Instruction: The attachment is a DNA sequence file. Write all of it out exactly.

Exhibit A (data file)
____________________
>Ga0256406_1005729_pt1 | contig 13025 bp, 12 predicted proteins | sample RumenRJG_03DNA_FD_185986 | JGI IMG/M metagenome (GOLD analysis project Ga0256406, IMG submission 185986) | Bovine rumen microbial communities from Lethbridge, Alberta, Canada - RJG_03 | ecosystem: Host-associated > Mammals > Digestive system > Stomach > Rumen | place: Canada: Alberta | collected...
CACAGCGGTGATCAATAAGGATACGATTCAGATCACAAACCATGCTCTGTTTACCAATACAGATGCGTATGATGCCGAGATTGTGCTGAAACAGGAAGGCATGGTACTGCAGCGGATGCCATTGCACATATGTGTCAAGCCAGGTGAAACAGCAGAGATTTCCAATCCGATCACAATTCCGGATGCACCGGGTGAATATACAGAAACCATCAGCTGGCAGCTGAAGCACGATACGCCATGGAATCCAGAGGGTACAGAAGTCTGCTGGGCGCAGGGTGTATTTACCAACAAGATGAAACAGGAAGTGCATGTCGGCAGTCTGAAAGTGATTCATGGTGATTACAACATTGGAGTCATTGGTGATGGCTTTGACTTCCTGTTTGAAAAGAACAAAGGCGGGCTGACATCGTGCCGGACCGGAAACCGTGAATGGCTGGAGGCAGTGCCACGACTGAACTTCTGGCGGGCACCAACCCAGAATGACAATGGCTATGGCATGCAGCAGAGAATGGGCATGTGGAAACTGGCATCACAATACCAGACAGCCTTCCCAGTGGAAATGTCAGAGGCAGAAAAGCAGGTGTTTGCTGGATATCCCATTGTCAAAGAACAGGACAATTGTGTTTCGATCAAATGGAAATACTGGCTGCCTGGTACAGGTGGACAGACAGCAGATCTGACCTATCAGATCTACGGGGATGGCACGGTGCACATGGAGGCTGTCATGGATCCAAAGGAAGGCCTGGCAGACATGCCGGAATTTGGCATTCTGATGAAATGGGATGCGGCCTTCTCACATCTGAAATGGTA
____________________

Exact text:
>Ga0256406_1005729_pt1 | contig 13025 bp, 12 predicted proteins | sample RumenRJG_03DNA_FD_185986 | JGI IMG/M metagenome (GOLD analysis project Ga0256406, IMG submission 185986) | Bovine rumen microbial communities from Lethbridge, Alberta, Canada - RJG_03 | ecosystem: Host-associated > Mammals > Digestive system > Stomach > Rumen | place: Canada: Alberta | collected...
CACAGCGGTGATCAATAAGGATACGATTCAGATCACAAACCATGCTCTGTTTACCAATACAGATGCGTATGATGCCGAGATTGTGCTGAAACAGGAAGGCATGGTACTGCAGCGGATGCCATTGCACATATGTGTCAAGCCAGGTGAAACAGCAGAGATTTCCAATCCGATCACAATTCCGGATGCACCGGGTGAATATACAGAAACCATCAGCTGGCAGCTGAAGCACGATACGCCATGGAATCCAGAGGGTACAGAAGTCTGCTGGGCGCAGGGTGTATTTACCAACAAGATGAAACAGGAAGTGCATGTCGGCAGTCTGAAAGTGATTCATGGTGATTACAACATTGGAGTCATTGGTGATGGCTTTGACTTCCTGTTTGAAAAGAACAAAGGCGGGCTGACATCGTGCCGGACCGGAAACCGTGAATGGCTGGAGGCAGTGCCACGACTGAACTTCTGGCGGGCACCAACCCAGAATGACAATGGCTATGGCATGCAGCAGAGAATGGGCATGTGGAAACTGGCATCACAATACCAGACAGCCTTCCCAGTGGAAATGTCAGAGGCAGAAAAGCAGGTGTTTGCTGGATATCCCATTGTCAAAGAACAGGACAATTGTGTTTCGATCAAATGGAAATACTGGCTGCCTGGTACAGGTGGACAGACAGCAGATCTGACCTATCAGATCTACGGGGATGGCACGGTGCACATGGAGGCTGTCATGGATCCAAAGGAAGGCCTGGCAGACATGCCGGAATTTGGCATTCTGATGAAATGGGATGCGGCCTTCTCACATCTGAAATGGTA